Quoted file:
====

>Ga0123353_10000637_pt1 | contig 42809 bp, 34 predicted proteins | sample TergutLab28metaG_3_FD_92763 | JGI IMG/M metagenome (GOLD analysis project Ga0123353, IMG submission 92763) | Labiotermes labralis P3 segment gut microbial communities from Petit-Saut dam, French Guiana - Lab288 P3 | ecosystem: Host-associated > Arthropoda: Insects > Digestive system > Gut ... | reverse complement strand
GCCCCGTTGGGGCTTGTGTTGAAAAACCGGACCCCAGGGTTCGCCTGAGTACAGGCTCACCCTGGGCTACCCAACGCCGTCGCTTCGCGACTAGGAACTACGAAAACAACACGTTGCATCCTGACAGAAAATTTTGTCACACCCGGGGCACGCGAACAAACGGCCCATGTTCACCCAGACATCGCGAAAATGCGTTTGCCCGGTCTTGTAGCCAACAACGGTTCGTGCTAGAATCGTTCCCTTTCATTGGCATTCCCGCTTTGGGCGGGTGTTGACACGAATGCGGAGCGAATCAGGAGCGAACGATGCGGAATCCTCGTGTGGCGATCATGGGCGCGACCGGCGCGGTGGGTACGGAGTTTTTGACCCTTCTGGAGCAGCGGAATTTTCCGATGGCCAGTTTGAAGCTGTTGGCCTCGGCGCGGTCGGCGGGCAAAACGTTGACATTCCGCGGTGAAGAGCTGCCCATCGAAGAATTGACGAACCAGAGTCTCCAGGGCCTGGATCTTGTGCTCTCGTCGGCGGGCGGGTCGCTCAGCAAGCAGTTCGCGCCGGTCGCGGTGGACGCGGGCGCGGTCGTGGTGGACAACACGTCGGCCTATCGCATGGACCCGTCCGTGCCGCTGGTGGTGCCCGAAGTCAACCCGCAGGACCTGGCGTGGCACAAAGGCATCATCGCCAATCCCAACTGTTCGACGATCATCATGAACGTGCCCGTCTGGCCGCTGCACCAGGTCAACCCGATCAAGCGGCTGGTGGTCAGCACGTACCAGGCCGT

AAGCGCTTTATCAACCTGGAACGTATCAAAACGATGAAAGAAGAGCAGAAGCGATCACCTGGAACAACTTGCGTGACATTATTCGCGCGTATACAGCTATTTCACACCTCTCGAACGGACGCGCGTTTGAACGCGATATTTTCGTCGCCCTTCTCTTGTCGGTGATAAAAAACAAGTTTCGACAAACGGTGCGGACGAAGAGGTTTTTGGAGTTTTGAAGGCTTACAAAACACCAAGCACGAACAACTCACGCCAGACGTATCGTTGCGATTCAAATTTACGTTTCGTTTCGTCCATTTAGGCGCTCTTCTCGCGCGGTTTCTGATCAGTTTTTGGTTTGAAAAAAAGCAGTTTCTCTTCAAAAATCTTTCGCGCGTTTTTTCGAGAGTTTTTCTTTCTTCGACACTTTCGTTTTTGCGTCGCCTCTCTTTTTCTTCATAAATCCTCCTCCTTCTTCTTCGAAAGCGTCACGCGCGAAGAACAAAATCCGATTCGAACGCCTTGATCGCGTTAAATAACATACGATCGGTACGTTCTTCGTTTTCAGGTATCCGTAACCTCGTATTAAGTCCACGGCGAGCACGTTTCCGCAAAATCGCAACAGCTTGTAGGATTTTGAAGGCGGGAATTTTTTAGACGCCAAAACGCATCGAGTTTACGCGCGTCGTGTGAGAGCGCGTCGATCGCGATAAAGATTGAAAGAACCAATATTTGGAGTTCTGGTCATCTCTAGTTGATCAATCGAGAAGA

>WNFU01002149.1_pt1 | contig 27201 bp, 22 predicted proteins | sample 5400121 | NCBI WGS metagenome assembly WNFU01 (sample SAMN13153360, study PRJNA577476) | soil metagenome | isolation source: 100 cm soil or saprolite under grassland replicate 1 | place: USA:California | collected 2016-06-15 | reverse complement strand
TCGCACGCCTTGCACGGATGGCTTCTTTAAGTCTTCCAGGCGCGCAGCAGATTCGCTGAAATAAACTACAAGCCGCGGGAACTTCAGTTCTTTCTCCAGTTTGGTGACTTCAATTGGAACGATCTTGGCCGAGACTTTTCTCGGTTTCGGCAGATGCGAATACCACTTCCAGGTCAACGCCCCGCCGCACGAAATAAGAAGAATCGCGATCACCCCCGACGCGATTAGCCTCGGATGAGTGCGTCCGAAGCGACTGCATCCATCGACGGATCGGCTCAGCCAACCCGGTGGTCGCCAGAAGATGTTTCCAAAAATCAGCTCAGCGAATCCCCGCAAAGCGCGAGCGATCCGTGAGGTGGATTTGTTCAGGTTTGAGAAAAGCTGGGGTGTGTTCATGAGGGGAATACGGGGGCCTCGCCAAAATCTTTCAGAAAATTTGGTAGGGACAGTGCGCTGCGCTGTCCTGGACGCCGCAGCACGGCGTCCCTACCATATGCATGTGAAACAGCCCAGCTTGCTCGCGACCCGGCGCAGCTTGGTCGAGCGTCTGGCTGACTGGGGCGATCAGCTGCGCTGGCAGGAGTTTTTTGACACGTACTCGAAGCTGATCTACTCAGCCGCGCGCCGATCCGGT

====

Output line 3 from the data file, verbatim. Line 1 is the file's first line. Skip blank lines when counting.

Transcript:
AAGCGCTTTATCAACCTGGAACGTATCAAAACGATGAAAGAAGAGCAGAAGCGATCACCTGGAACAACTTGCGTGACATTATTCGCGCGTATACAGCTATTTCACACCTCTCGAACGGACGCGCGTTTGAACGCGATATTTTCGTCGCCCTTCTCTTGTCGGTGATAAAAAACAAGTTTCGACAAACGGTGCGGACGAAGAGGTTTTTGGAGTTTTGAAGGCTTACAAAACACCAAGCACGAACAACTCACGCCAGACGTATCGTTGCGATTCAAATTTACGTTTCGTTTCGTCCATTTAGGCGCTCTTCTCGCGCGGTTTCTGATCAGTTTTTGGTTTGAAAAAAAGCAGTTTCTCTTCAAAAATCTTTCGCGCGTTTTTTCGAGAGTTTTTCTTTCTTCGACACTTTCGTTTTTGCGTCGCCTCTCTTTTTCTTCATAAATCCTCCTCCTTCTTCTTCGAAAGCGTCACGCGCGAAGAACAAAATCCGATTCGAACGCCTTGATCGCGTTAAATAACATACGATCGGTACGTTCTTCGTTTTCAGGTATCCGTAACCTCGTATTAAGTCCACGGCGAGCACGTTTCCGCAAAATCGCAACAGCTTGTAGGATTTTGAAGGCGGGAATTTTTTAGACGCCAAAACGCATCGAGTTTACGCGCGTCGTGTGAGAGCGCGTCGATCGCGATAAAGATTGAAAGAACCAATATTTGGAGTTCTGGTCATCTCTAGTTGATCAATCGAGAAGA